He not only recommended the drugs -- 20 100-milligram pills of Nembutal, a potent sedative, combined with Compazine, a depressive -- but he also gave careful advice about how to surreptitiously administer it: the pills should be taken with club soda; Betty and her husband should remain in Ida Rollin's apartment for two hours until she fell asleep, then depart and be sure that the doorman saw them; Ida would die in about six hours; someone else should find her body, and then her doctor should be called. "If everything goes smoothly, the doctor will write on the death certificate that your mother died of natural causes," he said. "If there's a suspicion of suicide there'll be an investigation. You don't want that."
ROLLIN says that after learning of her plan, her mother spent her final days a cheerful woman. They agreed upon a date and time for her dath. Betty's husband secured the pills. A friend was recruited to "discover" the body. Rollin emphasizes that until the final moment, she did not encourage her mother to take the pills, and always searched for clues that she had become hesitant or changed her mind. Ida Rollin never wavered. When Betty needed reassurance that they were doing the right thing, her mother gave it. Her husband also reminded her that they needn't worry so much because "we weren't driving, she was"; they were "only navigators." Rollin discloses that she was stunned, shaken, then thrilled as she watched her mother calmly swallow the pills.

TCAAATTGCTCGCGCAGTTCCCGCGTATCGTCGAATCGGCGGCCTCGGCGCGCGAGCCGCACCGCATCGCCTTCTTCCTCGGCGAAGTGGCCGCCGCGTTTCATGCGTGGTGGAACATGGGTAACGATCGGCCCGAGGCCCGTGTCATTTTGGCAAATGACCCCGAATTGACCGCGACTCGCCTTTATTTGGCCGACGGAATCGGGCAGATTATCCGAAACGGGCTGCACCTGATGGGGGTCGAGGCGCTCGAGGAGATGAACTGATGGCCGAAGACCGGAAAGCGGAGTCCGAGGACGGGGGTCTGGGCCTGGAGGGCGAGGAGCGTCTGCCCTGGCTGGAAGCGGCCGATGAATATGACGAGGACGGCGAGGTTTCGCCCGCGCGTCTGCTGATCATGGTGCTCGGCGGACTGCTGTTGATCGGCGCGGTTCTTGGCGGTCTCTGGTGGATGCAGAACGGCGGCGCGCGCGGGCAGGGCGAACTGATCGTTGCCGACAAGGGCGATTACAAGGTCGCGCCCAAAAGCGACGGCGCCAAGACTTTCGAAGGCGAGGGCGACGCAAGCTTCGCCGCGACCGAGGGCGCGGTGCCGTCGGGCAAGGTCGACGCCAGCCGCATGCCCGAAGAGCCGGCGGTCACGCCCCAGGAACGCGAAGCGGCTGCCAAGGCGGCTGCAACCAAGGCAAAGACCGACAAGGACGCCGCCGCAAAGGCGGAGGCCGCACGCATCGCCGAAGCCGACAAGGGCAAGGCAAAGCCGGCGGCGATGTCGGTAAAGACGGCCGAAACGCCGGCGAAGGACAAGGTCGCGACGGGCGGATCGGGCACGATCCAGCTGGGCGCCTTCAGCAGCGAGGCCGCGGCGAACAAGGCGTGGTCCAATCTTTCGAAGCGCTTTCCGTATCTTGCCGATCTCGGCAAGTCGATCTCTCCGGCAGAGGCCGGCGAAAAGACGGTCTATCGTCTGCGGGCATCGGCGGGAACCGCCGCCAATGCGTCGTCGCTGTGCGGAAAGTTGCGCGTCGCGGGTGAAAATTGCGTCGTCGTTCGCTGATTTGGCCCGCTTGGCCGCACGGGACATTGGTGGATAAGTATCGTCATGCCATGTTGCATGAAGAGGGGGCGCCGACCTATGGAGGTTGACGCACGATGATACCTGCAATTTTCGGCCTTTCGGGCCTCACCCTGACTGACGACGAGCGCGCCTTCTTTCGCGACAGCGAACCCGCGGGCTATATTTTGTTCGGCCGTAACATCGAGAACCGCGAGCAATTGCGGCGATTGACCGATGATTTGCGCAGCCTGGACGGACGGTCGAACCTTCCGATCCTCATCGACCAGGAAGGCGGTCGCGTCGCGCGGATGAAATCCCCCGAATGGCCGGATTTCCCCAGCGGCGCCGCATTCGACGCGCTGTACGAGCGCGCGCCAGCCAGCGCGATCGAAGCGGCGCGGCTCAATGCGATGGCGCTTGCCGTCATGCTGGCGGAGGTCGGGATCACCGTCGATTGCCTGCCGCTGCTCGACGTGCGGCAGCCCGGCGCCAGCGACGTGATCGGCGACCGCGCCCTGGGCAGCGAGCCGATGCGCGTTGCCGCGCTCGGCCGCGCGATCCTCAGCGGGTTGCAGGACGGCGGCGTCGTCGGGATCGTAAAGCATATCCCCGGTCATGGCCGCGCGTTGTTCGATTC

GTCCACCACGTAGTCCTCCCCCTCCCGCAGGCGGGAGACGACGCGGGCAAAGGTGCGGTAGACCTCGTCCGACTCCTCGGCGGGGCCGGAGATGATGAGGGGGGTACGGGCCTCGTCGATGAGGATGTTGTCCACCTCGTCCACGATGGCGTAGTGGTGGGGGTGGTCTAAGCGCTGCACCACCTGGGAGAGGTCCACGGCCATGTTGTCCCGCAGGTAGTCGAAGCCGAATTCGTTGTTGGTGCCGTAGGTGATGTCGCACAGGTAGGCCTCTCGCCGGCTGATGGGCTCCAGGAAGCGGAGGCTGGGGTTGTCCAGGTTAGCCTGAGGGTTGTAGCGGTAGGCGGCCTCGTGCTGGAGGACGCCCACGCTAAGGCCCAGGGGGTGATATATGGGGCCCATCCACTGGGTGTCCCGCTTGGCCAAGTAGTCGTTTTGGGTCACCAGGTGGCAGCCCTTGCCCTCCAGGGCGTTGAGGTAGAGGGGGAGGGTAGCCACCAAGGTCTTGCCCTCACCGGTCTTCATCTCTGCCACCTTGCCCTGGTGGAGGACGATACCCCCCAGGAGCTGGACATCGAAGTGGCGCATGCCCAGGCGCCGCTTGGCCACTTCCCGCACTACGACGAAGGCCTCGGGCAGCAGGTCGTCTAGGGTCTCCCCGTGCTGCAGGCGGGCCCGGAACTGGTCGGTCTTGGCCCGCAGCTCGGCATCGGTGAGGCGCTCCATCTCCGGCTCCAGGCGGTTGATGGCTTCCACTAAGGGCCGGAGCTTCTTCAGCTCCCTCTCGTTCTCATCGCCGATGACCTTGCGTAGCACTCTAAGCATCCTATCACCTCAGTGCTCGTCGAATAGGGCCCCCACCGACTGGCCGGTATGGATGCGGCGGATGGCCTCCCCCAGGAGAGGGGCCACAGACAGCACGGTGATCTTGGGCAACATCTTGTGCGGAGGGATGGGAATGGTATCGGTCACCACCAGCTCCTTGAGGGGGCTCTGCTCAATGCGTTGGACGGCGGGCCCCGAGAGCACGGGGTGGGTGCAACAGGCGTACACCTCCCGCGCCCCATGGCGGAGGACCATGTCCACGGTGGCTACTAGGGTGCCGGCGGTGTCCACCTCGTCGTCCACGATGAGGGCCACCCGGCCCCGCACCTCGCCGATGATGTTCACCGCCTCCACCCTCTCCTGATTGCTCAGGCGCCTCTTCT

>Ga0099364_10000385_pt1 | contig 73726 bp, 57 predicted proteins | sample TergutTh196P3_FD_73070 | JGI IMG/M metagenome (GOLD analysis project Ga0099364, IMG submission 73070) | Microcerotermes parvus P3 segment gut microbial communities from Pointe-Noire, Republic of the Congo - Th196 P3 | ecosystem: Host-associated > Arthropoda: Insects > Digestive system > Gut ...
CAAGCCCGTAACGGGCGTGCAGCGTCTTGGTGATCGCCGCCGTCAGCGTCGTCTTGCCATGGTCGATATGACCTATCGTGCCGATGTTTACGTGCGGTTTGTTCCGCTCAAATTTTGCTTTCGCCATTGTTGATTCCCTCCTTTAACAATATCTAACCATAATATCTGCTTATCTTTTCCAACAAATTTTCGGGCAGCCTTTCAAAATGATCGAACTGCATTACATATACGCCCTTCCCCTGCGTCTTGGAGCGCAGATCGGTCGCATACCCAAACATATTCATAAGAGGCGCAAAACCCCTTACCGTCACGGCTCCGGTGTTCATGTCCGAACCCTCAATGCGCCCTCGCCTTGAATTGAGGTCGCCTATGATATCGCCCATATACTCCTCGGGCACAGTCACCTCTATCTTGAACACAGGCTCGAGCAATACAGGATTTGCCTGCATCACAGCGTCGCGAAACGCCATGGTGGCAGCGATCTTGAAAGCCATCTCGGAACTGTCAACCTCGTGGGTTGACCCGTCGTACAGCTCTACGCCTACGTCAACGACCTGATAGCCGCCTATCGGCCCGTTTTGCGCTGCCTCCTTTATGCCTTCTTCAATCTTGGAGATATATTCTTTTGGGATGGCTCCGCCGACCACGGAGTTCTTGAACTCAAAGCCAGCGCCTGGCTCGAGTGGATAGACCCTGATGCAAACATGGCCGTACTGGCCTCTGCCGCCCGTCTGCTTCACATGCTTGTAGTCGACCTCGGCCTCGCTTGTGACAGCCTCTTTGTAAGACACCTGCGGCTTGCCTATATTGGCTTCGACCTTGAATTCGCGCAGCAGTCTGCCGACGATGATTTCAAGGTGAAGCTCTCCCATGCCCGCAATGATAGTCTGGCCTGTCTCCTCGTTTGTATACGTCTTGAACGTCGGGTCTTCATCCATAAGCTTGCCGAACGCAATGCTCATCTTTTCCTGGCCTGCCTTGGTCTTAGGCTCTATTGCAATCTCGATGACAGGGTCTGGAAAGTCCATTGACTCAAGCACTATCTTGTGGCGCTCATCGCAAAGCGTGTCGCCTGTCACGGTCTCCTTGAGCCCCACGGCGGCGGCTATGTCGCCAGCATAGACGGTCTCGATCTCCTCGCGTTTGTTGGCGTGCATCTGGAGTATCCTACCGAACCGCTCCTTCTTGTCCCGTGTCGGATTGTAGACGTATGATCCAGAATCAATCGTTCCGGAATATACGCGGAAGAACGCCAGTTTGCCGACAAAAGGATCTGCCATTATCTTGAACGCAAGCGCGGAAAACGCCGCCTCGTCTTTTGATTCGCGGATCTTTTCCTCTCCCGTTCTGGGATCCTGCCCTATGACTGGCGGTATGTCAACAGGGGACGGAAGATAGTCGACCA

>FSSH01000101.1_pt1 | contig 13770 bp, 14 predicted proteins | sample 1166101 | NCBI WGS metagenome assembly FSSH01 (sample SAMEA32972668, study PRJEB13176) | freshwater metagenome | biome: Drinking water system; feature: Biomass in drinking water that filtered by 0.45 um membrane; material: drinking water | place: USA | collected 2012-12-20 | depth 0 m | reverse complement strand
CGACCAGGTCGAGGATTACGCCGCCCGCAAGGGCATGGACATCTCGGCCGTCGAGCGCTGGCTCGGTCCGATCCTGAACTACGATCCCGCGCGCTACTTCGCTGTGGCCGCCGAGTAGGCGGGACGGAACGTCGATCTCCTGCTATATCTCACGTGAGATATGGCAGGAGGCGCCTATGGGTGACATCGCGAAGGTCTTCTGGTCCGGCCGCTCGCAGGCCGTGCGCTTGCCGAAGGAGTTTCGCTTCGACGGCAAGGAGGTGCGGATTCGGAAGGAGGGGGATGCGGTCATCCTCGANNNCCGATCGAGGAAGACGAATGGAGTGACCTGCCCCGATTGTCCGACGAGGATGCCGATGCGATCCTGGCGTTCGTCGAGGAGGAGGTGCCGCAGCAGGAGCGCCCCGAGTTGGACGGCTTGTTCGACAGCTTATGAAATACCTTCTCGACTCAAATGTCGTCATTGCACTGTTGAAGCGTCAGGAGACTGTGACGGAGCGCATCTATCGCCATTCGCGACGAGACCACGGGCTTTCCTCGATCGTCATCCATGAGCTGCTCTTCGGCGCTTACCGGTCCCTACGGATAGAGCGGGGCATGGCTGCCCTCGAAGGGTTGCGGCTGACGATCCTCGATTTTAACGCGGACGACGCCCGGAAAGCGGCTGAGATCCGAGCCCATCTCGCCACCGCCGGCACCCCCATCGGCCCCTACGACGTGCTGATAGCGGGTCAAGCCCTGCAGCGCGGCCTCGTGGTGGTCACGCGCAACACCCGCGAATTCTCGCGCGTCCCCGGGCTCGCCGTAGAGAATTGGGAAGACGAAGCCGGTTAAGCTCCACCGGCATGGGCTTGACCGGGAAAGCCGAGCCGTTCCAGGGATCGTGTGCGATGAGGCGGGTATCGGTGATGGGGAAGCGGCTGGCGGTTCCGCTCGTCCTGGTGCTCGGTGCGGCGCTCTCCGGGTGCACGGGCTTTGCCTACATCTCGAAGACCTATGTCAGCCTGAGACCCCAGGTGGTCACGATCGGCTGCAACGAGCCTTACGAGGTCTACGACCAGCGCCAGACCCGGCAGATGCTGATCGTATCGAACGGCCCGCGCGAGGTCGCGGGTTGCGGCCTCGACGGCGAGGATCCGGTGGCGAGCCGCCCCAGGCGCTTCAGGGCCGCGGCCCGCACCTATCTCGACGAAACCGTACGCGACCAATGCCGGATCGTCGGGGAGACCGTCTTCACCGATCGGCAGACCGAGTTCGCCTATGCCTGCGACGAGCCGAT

Why were Betty Rollin and her mother forced to act as they did? The medical profession, which has become remarkably adept at prolonging life, is still deeply uncomfortable with the issue of willfully shortening it. Hospices, with their philosophy of pain control (and their refusal to extend dying patients' lives) are slowly gaining wider acceptance among Americans, but the demand still exceeds the supply. Rollin says that she looked into the possibility of a hospice for her mother, but there were no beds available. A psychiatrist who heard about Ida Rollin's case said she should be given anti-depressant medication. Betty rejected that option. And she maintains that Ida Rollin's own doctor effectively disappeared in the end: insensitive, incapable of dealing with her wishes.